Monday, February 13, 2012

Homemade Chai Latte

The other day, we discovered a hole-in-the wall Asian grocery store. I love those kinds of hidden gems, in part because they stock so many things I've never even heard of, but also because we love Asian food, so buying ingredients where the "locals" (expats, in this case) buy them is always reassuring. I would have taken photos of the inside, but the aisles were so narrow and crowded, it felt too intrusive to start clicking away.
Asian grocery loot
We picked up three kinds of chili sauce (sweet, onion and regular), as well as lemongrass powder, green cardamom pods, cloves and Oolong and Pu-erh tea. Oolong tea is, based on this sample alone, not going to make the pantry cut. It tastes bland yet oddly herbal and required a considerable amount of honey and milk to make it drinkable. I've heard good things about Pu-erh tea, so I can't wait to try it.
I always stock up on green cardamom pods and cloves so I can make homemade Chai. No, it does not taste particularly similar to Starbucks Chai, but has a gazillion fewer calories, is caffeine free and is a suitable alternative in Chai emergencies.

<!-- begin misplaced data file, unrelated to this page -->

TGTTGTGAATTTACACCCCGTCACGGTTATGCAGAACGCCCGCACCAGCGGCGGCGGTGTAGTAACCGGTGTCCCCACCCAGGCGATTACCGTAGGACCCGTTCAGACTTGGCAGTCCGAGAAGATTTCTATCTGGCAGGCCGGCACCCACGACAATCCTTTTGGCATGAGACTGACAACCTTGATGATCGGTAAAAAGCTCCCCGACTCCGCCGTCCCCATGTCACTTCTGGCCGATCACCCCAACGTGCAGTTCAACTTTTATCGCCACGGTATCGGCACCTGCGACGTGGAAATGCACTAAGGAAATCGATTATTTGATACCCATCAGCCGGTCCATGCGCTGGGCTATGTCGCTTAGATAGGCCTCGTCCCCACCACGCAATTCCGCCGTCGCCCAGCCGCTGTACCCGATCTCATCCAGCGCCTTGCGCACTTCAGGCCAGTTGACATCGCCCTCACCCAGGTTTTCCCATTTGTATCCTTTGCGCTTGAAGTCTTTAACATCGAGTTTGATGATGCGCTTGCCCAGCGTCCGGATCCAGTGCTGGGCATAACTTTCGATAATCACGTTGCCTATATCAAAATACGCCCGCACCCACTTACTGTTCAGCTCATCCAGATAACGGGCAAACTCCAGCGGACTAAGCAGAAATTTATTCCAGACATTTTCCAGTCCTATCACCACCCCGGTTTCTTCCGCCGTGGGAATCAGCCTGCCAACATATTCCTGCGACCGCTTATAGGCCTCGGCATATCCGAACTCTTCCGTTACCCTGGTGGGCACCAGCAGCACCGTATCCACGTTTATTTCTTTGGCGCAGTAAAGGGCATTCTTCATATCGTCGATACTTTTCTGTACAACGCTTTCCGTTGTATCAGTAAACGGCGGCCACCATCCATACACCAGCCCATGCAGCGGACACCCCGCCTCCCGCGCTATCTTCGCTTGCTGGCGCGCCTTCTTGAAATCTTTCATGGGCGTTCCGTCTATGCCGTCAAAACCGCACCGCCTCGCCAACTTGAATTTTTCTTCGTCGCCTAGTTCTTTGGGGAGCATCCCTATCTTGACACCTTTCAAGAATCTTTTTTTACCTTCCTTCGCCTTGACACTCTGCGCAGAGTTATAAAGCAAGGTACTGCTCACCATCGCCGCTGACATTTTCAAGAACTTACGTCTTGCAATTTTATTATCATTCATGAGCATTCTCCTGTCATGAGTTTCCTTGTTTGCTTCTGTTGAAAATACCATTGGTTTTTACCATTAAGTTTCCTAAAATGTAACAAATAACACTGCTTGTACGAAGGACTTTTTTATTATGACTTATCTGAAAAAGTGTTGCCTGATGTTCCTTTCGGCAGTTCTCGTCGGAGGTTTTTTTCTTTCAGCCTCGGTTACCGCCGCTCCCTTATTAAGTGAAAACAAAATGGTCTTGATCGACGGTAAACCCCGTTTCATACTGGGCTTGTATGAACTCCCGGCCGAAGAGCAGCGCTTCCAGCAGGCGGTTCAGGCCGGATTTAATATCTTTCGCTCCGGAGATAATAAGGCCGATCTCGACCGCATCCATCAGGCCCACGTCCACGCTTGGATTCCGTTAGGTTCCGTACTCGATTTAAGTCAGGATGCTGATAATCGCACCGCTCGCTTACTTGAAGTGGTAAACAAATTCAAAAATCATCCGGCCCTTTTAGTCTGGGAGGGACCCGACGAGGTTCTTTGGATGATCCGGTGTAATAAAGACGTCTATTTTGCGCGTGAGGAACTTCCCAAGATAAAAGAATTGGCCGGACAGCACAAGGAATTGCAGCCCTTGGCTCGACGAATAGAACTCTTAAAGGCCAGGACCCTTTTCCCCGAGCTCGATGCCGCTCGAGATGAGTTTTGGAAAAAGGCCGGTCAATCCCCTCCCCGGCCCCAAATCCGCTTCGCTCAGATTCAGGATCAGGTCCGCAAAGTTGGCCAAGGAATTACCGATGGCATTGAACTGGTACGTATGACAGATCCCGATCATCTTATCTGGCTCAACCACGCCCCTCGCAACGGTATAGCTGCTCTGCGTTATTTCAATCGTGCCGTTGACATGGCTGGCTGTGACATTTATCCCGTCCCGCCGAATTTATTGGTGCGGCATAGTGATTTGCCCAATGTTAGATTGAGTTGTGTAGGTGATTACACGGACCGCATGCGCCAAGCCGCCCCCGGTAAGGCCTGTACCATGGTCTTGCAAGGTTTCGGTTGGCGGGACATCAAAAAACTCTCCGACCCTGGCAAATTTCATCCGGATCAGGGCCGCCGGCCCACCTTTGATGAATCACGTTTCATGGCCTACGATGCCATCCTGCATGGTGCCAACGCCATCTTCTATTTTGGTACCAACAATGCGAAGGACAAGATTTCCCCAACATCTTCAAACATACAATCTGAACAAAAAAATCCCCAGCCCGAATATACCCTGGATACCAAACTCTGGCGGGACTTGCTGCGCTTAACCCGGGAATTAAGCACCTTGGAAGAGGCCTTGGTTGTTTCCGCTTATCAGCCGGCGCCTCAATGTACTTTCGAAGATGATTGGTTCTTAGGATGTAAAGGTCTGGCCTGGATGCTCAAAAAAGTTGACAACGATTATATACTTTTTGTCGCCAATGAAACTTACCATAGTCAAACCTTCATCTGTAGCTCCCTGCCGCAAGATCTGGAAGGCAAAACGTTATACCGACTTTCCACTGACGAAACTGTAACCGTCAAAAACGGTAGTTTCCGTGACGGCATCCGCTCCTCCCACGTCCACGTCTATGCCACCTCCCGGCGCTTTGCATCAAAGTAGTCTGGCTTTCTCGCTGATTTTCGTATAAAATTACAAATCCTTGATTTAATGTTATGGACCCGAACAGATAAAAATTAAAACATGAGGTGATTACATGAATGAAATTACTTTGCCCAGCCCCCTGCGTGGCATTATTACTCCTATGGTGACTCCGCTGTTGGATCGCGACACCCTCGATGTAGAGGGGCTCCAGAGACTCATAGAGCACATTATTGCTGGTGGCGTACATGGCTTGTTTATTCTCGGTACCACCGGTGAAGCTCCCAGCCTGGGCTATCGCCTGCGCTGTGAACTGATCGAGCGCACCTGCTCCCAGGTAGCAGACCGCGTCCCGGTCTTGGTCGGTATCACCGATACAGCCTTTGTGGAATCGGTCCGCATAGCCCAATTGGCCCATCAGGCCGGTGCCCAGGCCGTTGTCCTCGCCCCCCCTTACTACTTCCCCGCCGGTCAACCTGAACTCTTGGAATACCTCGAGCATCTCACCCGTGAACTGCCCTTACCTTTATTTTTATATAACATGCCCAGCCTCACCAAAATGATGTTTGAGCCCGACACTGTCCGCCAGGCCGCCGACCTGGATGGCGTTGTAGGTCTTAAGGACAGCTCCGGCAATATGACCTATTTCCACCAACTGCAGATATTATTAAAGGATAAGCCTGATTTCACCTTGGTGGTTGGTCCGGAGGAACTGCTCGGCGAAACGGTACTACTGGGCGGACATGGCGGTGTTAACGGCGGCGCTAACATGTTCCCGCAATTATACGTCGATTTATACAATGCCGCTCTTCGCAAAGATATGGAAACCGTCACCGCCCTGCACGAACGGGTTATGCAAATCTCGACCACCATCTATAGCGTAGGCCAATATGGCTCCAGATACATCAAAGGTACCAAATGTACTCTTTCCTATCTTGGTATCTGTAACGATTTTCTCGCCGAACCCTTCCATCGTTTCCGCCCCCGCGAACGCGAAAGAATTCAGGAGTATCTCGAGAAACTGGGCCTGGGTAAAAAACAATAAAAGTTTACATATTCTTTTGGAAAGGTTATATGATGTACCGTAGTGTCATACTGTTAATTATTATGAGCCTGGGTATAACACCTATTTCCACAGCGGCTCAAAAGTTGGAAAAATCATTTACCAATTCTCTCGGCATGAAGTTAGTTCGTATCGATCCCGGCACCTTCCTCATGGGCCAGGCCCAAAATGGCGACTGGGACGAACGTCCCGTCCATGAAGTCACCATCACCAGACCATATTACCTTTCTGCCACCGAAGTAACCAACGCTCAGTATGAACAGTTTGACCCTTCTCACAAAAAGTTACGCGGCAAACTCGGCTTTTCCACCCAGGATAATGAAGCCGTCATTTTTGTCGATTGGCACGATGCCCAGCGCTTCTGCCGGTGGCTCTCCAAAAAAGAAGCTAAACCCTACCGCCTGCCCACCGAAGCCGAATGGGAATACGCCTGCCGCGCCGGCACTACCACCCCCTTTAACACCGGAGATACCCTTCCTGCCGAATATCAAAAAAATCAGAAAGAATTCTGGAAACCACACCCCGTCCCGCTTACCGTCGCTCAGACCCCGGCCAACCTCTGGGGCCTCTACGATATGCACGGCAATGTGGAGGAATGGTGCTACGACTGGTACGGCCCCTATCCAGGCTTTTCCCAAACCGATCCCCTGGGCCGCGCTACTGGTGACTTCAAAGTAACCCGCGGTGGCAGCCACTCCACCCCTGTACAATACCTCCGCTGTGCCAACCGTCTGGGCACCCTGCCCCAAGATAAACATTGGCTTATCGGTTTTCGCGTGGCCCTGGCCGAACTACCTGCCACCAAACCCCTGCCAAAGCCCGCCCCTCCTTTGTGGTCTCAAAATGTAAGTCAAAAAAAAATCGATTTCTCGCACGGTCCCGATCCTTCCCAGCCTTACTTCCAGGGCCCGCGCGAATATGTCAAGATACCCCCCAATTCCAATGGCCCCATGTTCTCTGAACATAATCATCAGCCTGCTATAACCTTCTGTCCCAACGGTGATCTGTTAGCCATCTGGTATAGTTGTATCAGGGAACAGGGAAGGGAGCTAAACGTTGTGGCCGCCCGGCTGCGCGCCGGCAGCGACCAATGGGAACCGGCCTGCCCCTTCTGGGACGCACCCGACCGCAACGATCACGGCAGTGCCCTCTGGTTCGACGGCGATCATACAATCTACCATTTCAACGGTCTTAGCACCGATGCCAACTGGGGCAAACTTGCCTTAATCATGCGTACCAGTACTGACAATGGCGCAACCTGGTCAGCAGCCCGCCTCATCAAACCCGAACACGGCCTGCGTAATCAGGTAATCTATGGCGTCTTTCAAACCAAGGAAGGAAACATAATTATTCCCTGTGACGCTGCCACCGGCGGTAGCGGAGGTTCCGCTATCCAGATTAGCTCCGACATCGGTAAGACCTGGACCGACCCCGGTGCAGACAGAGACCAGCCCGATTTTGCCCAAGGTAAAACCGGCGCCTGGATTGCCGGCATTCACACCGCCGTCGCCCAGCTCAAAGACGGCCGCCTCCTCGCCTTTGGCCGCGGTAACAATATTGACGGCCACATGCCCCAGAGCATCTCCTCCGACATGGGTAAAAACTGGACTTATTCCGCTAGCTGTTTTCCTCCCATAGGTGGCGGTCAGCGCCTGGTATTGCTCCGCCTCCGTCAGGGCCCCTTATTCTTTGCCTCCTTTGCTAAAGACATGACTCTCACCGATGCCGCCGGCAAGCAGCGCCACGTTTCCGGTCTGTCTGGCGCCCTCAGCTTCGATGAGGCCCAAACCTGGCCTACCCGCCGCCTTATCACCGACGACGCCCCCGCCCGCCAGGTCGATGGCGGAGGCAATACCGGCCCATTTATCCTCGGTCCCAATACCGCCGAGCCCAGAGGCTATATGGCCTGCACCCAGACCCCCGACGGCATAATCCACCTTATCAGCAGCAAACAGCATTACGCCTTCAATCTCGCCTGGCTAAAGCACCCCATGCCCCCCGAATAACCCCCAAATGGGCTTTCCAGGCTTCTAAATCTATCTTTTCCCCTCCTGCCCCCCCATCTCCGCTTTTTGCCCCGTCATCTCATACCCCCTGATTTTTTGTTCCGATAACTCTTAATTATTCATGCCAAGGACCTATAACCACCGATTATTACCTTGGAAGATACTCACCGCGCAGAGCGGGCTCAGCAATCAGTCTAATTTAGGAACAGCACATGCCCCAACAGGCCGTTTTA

Homemade Chai  Latte (makes 2-3 mugs)
2 Roiboos (redbush) tea bags
3 mugs of freshly brewed water
6-7 green cardamom pods (roughly crushed)
6-7 whole cloves
1/2 tsp (or a splash) of vanilla extract
2 cinnamon sticks
Milk and honey to taste
(have not tried it with black pepper, star anise or ginger juice, all of which are contained in the Starbucks version)

Directions: Boil the water while putting all ingredients and tea bags, except milk and honey, in a small saucepot. Pour boiled water into sauce pot and simmer lightly about 5-8 minutes. Turn heat down and add milk until it has a nice warm latte color. Let seep a little longer, low heat, just until the milk is warmed through and the Chai is hot. Add honey to taste (I usually add around one or two tablespoons for 3 mugs), serve with one of the cinnamon sticks in your mug.That's it! Super easy and honestly, tastes delicious. Not to mention, it costs a fraction of Starbucks or Oregon Chai.


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